Is Atlanta Still A City Too Busy To Hate?

It has been my privilege to have been a citizen of the great state of Georgia for nearly 35 years now.

The old adage that time files is more than a truism.

One of the things that attracted my family to the “New South” was the tremendous opportunities for growth and advancement in the Metro-Atlanta, GA area.

When my family moved down to Atlanta, GA we observed that the “spiritual climate” of this area was radically different from what we had experienced in our beloved Northeastern United States (New England and the Mid-Atlantic respectively).

People who live in the Northeast are more reserved when it comes to expressing their faith or lack thereof.

Conversely, men and women who live in the Southeast inhabit a region of the country known as the “Bible belt.”

The Bible belt is distinguished by the tremendous number of Christian Churches (Evangelical Protestant, Roman Catholic, and Orthodox).  There is also a noticeable present albeit much smaller of prominent Jewish synagogues.

Religious people of all persuasions – Christian, Jewish, Islamic, or even Atheist are much quicker to share their belief system with you in the “Bible belt” than in the Northeastern United States.

Atlanta, Georgia was known as a “Southern Sleepy City” up through the early 1960s until men of Vision such as the late Coca-Cola CEO Robert Woodruff along with the great Atlanta, Mayor William B. Hartsfield worked with the Metro-Atlanta, GA Chamber of Commerce to develop a mission statement that stated that

“Atlanta A City Too Busy To Hate!”

This slogan provided a “sense of mission” – a mission statement? – that helped the city to navigate the turbulent years of the modern Civil Rights Era (1946 through 1971) and it also helped the Metro-Atlanta region transform the deep South from an economic stagnant backwards region into both and educational and industrial / information sector powerhouse.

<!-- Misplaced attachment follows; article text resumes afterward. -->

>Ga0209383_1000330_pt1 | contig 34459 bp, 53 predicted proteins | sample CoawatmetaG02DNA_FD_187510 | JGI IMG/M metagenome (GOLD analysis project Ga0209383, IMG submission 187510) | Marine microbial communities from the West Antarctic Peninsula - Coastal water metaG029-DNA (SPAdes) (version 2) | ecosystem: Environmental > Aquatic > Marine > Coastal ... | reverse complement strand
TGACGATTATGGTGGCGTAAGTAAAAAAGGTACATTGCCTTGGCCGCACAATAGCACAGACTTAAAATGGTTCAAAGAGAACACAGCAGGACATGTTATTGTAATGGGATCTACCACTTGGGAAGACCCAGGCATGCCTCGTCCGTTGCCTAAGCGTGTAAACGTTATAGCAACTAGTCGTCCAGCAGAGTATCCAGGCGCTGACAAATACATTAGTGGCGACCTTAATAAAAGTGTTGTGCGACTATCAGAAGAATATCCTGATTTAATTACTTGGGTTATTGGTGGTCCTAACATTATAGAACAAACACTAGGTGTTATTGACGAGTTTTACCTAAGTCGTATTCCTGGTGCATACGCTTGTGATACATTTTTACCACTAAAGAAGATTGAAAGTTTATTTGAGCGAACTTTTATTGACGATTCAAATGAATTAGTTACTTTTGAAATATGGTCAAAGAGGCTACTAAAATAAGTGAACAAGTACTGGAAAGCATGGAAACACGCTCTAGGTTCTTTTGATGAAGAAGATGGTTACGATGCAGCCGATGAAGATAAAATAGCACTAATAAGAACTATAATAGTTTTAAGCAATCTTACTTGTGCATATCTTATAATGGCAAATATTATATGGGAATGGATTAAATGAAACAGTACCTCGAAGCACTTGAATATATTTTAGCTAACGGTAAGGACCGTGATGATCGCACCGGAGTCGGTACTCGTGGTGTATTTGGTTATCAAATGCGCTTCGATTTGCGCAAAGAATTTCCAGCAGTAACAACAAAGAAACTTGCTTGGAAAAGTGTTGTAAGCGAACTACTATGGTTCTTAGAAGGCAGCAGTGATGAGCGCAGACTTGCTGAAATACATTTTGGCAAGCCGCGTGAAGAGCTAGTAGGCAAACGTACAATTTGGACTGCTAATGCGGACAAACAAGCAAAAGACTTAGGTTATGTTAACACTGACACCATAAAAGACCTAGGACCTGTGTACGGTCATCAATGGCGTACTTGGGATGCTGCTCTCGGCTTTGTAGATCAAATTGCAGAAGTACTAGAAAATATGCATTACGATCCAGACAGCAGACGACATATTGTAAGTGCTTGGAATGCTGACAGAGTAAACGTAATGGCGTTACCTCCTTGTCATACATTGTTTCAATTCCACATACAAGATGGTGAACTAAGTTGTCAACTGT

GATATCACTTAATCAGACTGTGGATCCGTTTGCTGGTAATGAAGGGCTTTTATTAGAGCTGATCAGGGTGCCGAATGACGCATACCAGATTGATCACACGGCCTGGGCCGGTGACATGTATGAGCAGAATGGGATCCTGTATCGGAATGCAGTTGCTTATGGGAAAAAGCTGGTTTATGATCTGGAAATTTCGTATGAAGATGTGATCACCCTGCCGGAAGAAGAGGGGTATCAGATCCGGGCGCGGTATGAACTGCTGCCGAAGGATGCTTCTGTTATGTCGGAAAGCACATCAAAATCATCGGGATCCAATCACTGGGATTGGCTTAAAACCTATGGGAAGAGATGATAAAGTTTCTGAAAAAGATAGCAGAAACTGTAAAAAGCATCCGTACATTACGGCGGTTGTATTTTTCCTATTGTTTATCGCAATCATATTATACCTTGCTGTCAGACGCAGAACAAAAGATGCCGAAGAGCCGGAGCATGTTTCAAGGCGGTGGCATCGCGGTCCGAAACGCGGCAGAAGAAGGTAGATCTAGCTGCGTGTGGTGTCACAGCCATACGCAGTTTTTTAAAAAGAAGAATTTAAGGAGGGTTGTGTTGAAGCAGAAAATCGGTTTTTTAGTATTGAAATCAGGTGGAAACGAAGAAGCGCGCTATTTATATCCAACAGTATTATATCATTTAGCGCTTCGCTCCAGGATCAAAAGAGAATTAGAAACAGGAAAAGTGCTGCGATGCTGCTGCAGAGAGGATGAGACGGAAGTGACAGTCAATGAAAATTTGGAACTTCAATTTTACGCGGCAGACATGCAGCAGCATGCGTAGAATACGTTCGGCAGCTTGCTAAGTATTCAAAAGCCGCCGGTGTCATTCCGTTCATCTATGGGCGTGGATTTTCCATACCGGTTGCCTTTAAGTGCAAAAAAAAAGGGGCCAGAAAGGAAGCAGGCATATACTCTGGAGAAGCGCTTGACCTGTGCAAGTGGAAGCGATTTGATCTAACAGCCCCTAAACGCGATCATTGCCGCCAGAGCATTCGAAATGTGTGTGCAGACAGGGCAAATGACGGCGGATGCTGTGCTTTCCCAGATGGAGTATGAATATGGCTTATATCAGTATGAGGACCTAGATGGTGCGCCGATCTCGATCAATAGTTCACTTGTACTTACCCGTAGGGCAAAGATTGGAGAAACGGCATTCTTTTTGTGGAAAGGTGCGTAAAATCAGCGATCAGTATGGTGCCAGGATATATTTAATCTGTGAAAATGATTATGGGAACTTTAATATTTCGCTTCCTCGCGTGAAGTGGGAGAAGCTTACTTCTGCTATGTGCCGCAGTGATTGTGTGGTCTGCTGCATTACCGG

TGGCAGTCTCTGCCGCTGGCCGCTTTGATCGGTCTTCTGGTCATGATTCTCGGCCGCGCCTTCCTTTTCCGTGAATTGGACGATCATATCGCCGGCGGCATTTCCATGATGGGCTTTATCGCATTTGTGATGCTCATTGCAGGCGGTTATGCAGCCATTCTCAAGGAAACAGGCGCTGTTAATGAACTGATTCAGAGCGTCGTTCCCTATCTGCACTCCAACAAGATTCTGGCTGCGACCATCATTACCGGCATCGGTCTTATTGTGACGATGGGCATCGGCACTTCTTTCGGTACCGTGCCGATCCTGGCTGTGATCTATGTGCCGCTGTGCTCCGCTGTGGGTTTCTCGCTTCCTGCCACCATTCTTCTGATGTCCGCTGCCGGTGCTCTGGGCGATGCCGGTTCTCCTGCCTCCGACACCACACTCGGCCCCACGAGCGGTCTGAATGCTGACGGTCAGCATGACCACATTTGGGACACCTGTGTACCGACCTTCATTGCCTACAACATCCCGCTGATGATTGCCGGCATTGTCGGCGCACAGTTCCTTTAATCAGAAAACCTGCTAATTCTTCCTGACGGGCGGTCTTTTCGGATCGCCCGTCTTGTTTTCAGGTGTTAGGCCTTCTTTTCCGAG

When the Supreme Court mandated educational integration in the famous Brown vs. Board of Education decision of 1954, Southern states like Alabama (see Governor George Wallace) and Mississippi (Governor Ross Barnett) played to the fears of intransigent Whites who cried, “Segregation today, Segregation tomorrow, and Segregation Forever!”

The leaders of The City of Atlanta took a different approach; the city’s business leaders stressed that while they publicly endorsed legal segregation that they would not allow their political views to keep the city from moving forward economically.

Former Atlanta, GA mayor Ivan Allen (1961-69) was the only politician from the “Deep South” to endorse the landmark 1964 Civil Rights Bill which did away with legalized segregation.

(Allen previously was a strong proponent of “Jim Crow” etiquette, but his awakening took place in the early 1960s as the preaching of the Reverend Martin Luther King, Jr. awakened him to the immorality of treating people of color as second 2nd class citizens.)

The City of Atlanta had a somewhat clandestine “power elite” that was made up of  the Clergy, Wealthy & Well-connected Whites along with their Clergy and best Educated and Business counterparts in the Negro community.

Together and behind the scenes the White and Negro “power elite” provided invaluable leadership to propel Atlanta, Georgia into its role as the Business, Political, and Spiritual capital of the “New South.”

Shortly after Pastor Martin Luther King, Jr. won the “Nobel Prize” for Peace in 1964, the Atlanta “power elite” made sure that they set up an integrated (bi-racial) gathering to honor Dr. King at the Dinkler Plaza Hotel in 1965.

This event was one of the first truly integrated events in the city’s history bringing together an unbelievably large group of 1,500 people!

The men chiefly responsible for this historic event were (this is not an exhaustive listing) “Atlanta leaders Ralph McGill, editor and publisher of the Atlanta Constitution, Rabbi Jacob Rothschild of The Temple, Morehouse President Dr. Benjamin E. Mays, and Archbishop Paul Hallinan, came together as a committee to organize this event” [Source:  Atlanta Daybrook Internet News–mlk-jr-peace/].

Atlanta Mayor Ivan Allen was an enthusiastic supporter and the Coca-Cola Patriarch Robert Woodruff lent his name and considerable support.  The then Coca-Cola President Paul Austin was proud to be a part of the Dinkler Plaza Hotel night honoring the Reverend Martin Luther King, Jr.

The City of Atlanta has truly been “A City Too Busy to Hate.”

Over the next couple of weeks, I would like to show some more positive aspects of this city motto along with some of the attendant problems that have accompanied the city’s endeavors to be faithful to this mission of being “A City Too Busy to Hate.”